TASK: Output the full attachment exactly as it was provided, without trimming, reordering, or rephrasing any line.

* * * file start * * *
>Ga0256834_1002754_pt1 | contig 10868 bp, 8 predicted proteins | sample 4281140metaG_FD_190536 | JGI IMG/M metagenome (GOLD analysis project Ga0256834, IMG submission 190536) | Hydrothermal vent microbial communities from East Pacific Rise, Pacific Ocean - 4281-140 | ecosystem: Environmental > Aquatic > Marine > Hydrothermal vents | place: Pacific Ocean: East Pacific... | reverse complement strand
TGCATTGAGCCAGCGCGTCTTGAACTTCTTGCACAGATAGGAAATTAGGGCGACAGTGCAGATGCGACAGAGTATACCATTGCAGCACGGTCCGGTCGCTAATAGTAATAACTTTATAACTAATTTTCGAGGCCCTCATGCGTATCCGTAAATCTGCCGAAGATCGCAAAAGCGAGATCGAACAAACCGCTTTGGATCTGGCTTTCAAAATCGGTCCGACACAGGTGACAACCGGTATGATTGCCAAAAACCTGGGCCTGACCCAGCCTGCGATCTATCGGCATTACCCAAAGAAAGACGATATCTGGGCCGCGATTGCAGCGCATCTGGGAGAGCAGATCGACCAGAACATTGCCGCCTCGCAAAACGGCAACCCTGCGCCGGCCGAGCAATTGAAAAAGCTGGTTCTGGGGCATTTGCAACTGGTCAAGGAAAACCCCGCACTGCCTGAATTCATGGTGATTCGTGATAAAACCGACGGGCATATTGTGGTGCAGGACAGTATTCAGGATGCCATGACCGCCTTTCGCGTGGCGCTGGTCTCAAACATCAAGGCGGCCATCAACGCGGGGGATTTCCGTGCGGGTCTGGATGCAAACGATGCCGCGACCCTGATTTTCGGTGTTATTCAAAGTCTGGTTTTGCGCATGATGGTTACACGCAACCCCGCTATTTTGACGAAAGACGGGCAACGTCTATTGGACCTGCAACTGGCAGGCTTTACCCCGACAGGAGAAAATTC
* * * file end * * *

>Ga0256834_1002754_pt1 | contig 10868 bp, 8 predicted proteins | sample 4281140metaG_FD_190536 | JGI IMG/M metagenome (GOLD analysis project Ga0256834, IMG submission 190536) | Hydrothermal vent microbial communities from East Pacific Rise, Pacific Ocean - 4281-140 | ecosystem: Environmental > Aquatic > Marine > Hydrothermal vents | place: Pacific Ocean: East Pacific... | reverse complement strand
TGCATTGAGCCAGCGCGTCTTGAACTTCTTGCACAGATAGGAAATTAGGGCGACAGTGCAGATGCGACAGAGTATACCATTGCAGCACGGTCCGGTCGCTAATAGTAATAACTTTATAACTAATTTTCGAGGCCCTCATGCGTATCCGTAAATCTGCCGAAGATCGCAAAAGCGAGATCGAACAAACCGCTTTGGATCTGGCTTTCAAAATCGGTCCGACACAGGTGACAACCGGTATGATTGCCAAAAACCTGGGCCTGACCCAGCCTGCGATCTATCGGCATTACCCAAAGAAAGACGATATCTGGGCCGCGATTGCAGCGCATCTGGGAGAGCAGATCGACCAGAACATTGCCGCCTCGCAAAACGGCAACCCTGCGCCGGCCGAGCAATTGAAAAAGCTGGTTCTGGGGCATTTGCAACTGGTCAAGGAAAACCCCGCACTGCCTGAATTCATGGTGATTCGTGATAAAACCGACGGGCATATTGTGGTGCAGGACAGTATTCAGGATGCCATGACCGCCTTTCGCGTGGCGCTGGTCTCAAACATCAAGGCGGCCATCAACGCGGGGGATTTCCGTGCGGGTCTGGATGCAAACGATGCCGCGACCCTGATTTTCGGTGTTATTCAAAGTCTGGTTTTGCGCATGATGGTTACACGCAACCCCGCTATTTTGACGAAAGACGGGCAACGTCTATTGGACCTGCAACTGGCAGGCTTTACCCCGACAGGAGAAAATTC